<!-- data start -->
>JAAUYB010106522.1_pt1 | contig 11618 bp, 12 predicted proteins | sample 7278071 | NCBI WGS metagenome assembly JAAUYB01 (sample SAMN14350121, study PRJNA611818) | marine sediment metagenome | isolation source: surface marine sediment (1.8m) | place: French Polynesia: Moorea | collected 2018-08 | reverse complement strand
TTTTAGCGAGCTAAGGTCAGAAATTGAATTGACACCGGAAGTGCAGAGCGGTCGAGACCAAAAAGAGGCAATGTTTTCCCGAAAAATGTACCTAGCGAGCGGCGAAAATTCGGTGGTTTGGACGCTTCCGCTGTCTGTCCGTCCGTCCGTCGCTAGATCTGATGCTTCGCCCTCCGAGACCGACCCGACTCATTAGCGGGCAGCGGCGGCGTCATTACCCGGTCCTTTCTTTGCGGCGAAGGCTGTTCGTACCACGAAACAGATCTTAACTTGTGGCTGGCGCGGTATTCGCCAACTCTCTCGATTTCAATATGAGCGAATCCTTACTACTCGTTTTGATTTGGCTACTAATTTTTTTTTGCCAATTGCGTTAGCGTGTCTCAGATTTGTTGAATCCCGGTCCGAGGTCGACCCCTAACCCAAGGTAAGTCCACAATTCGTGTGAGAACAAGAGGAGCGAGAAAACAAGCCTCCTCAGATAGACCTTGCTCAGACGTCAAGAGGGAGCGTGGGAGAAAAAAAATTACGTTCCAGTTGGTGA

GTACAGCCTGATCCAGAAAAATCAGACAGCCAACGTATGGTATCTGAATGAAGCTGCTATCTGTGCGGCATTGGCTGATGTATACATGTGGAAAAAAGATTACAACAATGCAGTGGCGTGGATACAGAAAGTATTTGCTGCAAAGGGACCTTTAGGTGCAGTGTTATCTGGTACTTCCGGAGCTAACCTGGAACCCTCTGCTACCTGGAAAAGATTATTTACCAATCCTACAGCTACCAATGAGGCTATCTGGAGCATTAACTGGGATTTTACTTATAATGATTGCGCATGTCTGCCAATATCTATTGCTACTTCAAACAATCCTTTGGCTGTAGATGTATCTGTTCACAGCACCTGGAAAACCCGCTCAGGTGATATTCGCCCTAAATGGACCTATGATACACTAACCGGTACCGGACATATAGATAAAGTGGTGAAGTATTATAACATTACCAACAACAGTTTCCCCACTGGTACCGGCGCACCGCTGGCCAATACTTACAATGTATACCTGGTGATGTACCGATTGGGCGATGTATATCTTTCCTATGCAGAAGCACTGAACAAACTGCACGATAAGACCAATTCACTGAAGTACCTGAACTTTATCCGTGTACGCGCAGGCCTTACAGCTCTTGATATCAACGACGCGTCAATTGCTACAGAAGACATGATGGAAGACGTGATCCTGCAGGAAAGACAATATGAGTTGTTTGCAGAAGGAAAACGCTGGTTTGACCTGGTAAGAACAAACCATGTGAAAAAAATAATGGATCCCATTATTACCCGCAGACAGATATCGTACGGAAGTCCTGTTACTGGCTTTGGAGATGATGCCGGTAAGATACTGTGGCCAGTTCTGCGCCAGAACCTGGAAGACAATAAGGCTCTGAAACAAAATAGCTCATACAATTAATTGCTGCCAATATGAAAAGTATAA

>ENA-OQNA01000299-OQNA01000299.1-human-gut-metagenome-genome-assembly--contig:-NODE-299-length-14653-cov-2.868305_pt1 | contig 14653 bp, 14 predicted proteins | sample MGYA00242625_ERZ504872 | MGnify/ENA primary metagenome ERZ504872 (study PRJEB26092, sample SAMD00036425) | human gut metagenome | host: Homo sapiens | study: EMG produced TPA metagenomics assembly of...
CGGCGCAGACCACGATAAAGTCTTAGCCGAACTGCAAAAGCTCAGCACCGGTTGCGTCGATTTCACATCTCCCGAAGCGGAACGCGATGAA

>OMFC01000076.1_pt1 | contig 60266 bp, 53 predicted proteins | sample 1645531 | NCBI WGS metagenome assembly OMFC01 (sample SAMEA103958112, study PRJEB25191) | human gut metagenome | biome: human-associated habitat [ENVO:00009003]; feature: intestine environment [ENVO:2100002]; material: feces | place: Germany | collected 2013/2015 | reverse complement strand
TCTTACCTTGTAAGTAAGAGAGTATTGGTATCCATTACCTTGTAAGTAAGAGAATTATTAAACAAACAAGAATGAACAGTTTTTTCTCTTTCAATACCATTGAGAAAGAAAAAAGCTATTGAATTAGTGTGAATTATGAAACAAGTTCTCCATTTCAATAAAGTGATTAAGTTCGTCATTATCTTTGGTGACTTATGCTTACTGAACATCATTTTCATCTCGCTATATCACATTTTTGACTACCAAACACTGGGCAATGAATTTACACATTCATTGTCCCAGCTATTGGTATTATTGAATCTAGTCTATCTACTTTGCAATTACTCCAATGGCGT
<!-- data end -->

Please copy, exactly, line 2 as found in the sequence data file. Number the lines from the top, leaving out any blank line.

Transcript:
TTTTAGCGAGCTAAGGTCAGAAATTGAATTGACACCGGAAGTGCAGAGCGGTCGAGACCAAAAAGAGGCAATGTTTTCCCGAAAAATGTACCTAGCGAGCGGCGAAAATTCGGTGGTTTGGACGCTTCCGCTGTCTGTCCGTCCGTCCGTCGCTAGATCTGATGCTTCGCCCTCCGAGACCGACCCGACTCATTAGCGGGCAGCGGCGGCGTCATTACCCGGTCCTTTCTTTGCGGCGAAGGCTGTTCGTACCACGAAACAGATCTTAACTTGTGGCTGGCGCGGTATTCGCCAACTCTCTCGATTTCAATATGAGCGAATCCTTACTACTCGTTTTGATTTGGCTACTAATTTTTTTTTGCCAATTGCGTTAGCGTGTCTCAGATTTGTTGAATCCCGGTCCGAGGTCGACCCCTAACCCAAGGTAAGTCCACAATTCGTGTGAGAACAAGAGGAGCGAGAAAACAAGCCTCCTCAGATAGACCTTGCTCAGACGTCAAGAGGGAGCGTGGGAGAAAAAAAATTACGTTCCAGTTGGTGA